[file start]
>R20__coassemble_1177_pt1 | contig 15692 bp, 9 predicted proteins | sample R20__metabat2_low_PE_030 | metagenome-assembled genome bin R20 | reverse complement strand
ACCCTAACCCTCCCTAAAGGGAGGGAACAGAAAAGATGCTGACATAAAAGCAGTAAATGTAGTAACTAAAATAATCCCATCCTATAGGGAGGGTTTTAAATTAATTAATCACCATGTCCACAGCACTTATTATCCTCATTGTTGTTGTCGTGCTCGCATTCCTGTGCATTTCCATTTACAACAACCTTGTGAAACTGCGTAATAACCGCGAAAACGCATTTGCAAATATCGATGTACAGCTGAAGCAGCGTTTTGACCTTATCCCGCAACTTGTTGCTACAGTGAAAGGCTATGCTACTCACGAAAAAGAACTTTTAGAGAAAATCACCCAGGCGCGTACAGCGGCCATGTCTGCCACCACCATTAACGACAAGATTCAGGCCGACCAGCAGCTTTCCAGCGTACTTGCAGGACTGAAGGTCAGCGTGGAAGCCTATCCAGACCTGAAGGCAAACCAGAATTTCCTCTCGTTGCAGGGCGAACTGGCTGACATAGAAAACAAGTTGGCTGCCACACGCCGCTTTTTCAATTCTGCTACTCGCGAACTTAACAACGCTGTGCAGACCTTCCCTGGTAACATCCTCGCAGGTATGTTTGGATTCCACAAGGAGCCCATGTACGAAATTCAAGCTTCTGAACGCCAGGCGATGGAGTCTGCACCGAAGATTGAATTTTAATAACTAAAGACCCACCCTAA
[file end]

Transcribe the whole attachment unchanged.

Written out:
>R20__coassemble_1177_pt1 | contig 15692 bp, 9 predicted proteins | sample R20__metabat2_low_PE_030 | metagenome-assembled genome bin R20 | reverse complement strand
ACCCTAACCCTCCCTAAAGGGAGGGAACAGAAAAGATGCTGACATAAAAGCAGTAAATGTAGTAACTAAAATAATCCCATCCTATAGGGAGGGTTTTAAATTAATTAATCACCATGTCCACAGCACTTATTATCCTCATTGTTGTTGTCGTGCTCGCATTCCTGTGCATTTCCATTTACAACAACCTTGTGAAACTGCGTAATAACCGCGAAAACGCATTTGCAAATATCGATGTACAGCTGAAGCAGCGTTTTGACCTTATCCCGCAACTTGTTGCTACAGTGAAAGGCTATGCTACTCACGAAAAAGAACTTTTAGAGAAAATCACCCAGGCGCGTACAGCGGCCATGTCTGCCACCACCATTAACGACAAGATTCAGGCCGACCAGCAGCTTTCCAGCGTACTTGCAGGACTGAAGGTCAGCGTGGAAGCCTATCCAGACCTGAAGGCAAACCAGAATTTCCTCTCGTTGCAGGGCGAACTGGCTGACATAGAAAACAAGTTGGCTGCCACACGCCGCTTTTTCAATTCTGCTACTCGCGAACTTAACAACGCTGTGCAGACCTTCCCTGGTAACATCCTCGCAGGTATGTTTGGATTCCACAAGGAGCCCATGTACGAAATTCAAGCTTCTGAACGCCAGGCGATGGAGTCTGCACCGAAGATTGAATTTTAATAACTAAAGACCCACCCTAA